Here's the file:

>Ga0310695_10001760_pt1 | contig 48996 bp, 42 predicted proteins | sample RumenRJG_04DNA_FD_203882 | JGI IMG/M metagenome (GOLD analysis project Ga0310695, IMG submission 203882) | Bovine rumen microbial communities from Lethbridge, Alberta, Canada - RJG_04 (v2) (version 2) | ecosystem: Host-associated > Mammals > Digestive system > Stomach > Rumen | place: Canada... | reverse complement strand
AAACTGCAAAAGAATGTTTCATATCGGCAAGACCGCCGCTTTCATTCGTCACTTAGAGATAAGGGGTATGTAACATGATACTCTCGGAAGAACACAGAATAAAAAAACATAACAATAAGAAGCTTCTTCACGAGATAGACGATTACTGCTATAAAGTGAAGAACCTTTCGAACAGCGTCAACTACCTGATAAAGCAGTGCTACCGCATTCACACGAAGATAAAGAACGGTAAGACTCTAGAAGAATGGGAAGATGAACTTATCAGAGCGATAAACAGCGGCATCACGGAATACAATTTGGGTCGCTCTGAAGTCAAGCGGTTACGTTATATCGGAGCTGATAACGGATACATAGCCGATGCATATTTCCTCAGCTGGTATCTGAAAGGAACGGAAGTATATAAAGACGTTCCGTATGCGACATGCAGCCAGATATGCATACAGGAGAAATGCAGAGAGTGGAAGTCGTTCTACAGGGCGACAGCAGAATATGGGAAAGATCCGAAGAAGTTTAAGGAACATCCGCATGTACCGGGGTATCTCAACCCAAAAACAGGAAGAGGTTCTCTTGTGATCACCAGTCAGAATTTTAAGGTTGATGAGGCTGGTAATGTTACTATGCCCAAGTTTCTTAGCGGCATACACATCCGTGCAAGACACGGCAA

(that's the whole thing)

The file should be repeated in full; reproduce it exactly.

>Ga0310695_10001760_pt1 | contig 48996 bp, 42 predicted proteins | sample RumenRJG_04DNA_FD_203882 | JGI IMG/M metagenome (GOLD analysis project Ga0310695, IMG submission 203882) | Bovine rumen microbial communities from Lethbridge, Alberta, Canada - RJG_04 (v2) (version 2) | ecosystem: Host-associated > Mammals > Digestive system > Stomach > Rumen | place: Canada... | reverse complement strand
AAACTGCAAAAGAATGTTTCATATCGGCAAGACCGCCGCTTTCATTCGTCACTTAGAGATAAGGGGTATGTAACATGATACTCTCGGAAGAACACAGAATAAAAAAACATAACAATAAGAAGCTTCTTCACGAGATAGACGATTACTGCTATAAAGTGAAGAACCTTTCGAACAGCGTCAACTACCTGATAAAGCAGTGCTACCGCATTCACACGAAGATAAAGAACGGTAAGACTCTAGAAGAATGGGAAGATGAACTTATCAGAGCGATAAACAGCGGCATCACGGAATACAATTTGGGTCGCTCTGAAGTCAAGCGGTTACGTTATATCGGAGCTGATAACGGATACATAGCCGATGCATATTTCCTCAGCTGGTATCTGAAAGGAACGGAAGTATATAAAGACGTTCCGTATGCGACATGCAGCCAGATATGCATACAGGAGAAATGCAGAGAGTGGAAGTCGTTCTACAGGGCGACAGCAGAATATGGGAAAGATCCGAAGAAGTTTAAGGAACATCCGCATGTACCGGGGTATCTCAACCCAAAAACAGGAAGAGGTTCTCTTGTGATCACCAGTCAGAATTTTAAGGTTGATGAGGCTGGTAATGTTACTATGCCCAAGTTTCTTAGCGGCATACACATCCGTGCAAGACACGGCAA